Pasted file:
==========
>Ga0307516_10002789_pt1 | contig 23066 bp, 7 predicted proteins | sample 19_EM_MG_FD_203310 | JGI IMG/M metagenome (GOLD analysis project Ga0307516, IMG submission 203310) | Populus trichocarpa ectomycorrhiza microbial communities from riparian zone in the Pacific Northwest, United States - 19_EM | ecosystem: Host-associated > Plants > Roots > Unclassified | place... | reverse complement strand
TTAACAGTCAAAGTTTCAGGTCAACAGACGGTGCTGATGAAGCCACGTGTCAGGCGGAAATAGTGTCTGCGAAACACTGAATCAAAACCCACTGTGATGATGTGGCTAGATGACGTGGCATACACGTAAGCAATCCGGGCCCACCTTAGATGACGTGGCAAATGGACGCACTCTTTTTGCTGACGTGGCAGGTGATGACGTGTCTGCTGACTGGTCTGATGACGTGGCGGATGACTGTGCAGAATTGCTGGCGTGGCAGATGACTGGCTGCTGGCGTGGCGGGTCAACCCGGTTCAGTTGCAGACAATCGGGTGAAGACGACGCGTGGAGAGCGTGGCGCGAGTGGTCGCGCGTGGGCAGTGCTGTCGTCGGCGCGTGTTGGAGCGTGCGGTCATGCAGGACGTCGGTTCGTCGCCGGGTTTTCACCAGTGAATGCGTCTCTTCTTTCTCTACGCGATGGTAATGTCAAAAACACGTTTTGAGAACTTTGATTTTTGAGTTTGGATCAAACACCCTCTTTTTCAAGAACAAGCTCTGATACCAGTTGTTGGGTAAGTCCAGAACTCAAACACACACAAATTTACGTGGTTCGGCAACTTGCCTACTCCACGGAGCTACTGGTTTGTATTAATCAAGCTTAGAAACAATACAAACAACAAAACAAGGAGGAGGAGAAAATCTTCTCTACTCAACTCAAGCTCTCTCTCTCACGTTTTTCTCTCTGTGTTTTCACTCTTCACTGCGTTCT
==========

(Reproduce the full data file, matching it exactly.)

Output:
>Ga0307516_10002789_pt1 | contig 23066 bp, 7 predicted proteins | sample 19_EM_MG_FD_203310 | JGI IMG/M metagenome (GOLD analysis project Ga0307516, IMG submission 203310) | Populus trichocarpa ectomycorrhiza microbial communities from riparian zone in the Pacific Northwest, United States - 19_EM | ecosystem: Host-associated > Plants > Roots > Unclassified | place... | reverse complement strand
TTAACAGTCAAAGTTTCAGGTCAACAGACGGTGCTGATGAAGCCACGTGTCAGGCGGAAATAGTGTCTGCGAAACACTGAATCAAAACCCACTGTGATGATGTGGCTAGATGACGTGGCATACACGTAAGCAATCCGGGCCCACCTTAGATGACGTGGCAAATGGACGCACTCTTTTTGCTGACGTGGCAGGTGATGACGTGTCTGCTGACTGGTCTGATGACGTGGCGGATGACTGTGCAGAATTGCTGGCGTGGCAGATGACTGGCTGCTGGCGTGGCGGGTCAACCCGGTTCAGTTGCAGACAATCGGGTGAAGACGACGCGTGGAGAGCGTGGCGCGAGTGGTCGCGCGTGGGCAGTGCTGTCGTCGGCGCGTGTTGGAGCGTGCGGTCATGCAGGACGTCGGTTCGTCGCCGGGTTTTCACCAGTGAATGCGTCTCTTCTTTCTCTACGCGATGGTAATGTCAAAAACACGTTTTGAGAACTTTGATTTTTGAGTTTGGATCAAACACCCTCTTTTTCAAGAACAAGCTCTGATACCAGTTGTTGGGTAAGTCCAGAACTCAAACACACACAAATTTACGTGGTTCGGCAACTTGCCTACTCCACGGAGCTACTGGTTTGTATTAATCAAGCTTAGAAACAATACAAACAACAAAACAAGGAGGAGGAGAAAATCTTCTCTACTCAACTCAAGCTCTCTCTCTCACGTTTTTCTCTCTGTGTTTTCACTCTTCACTGCGTTCT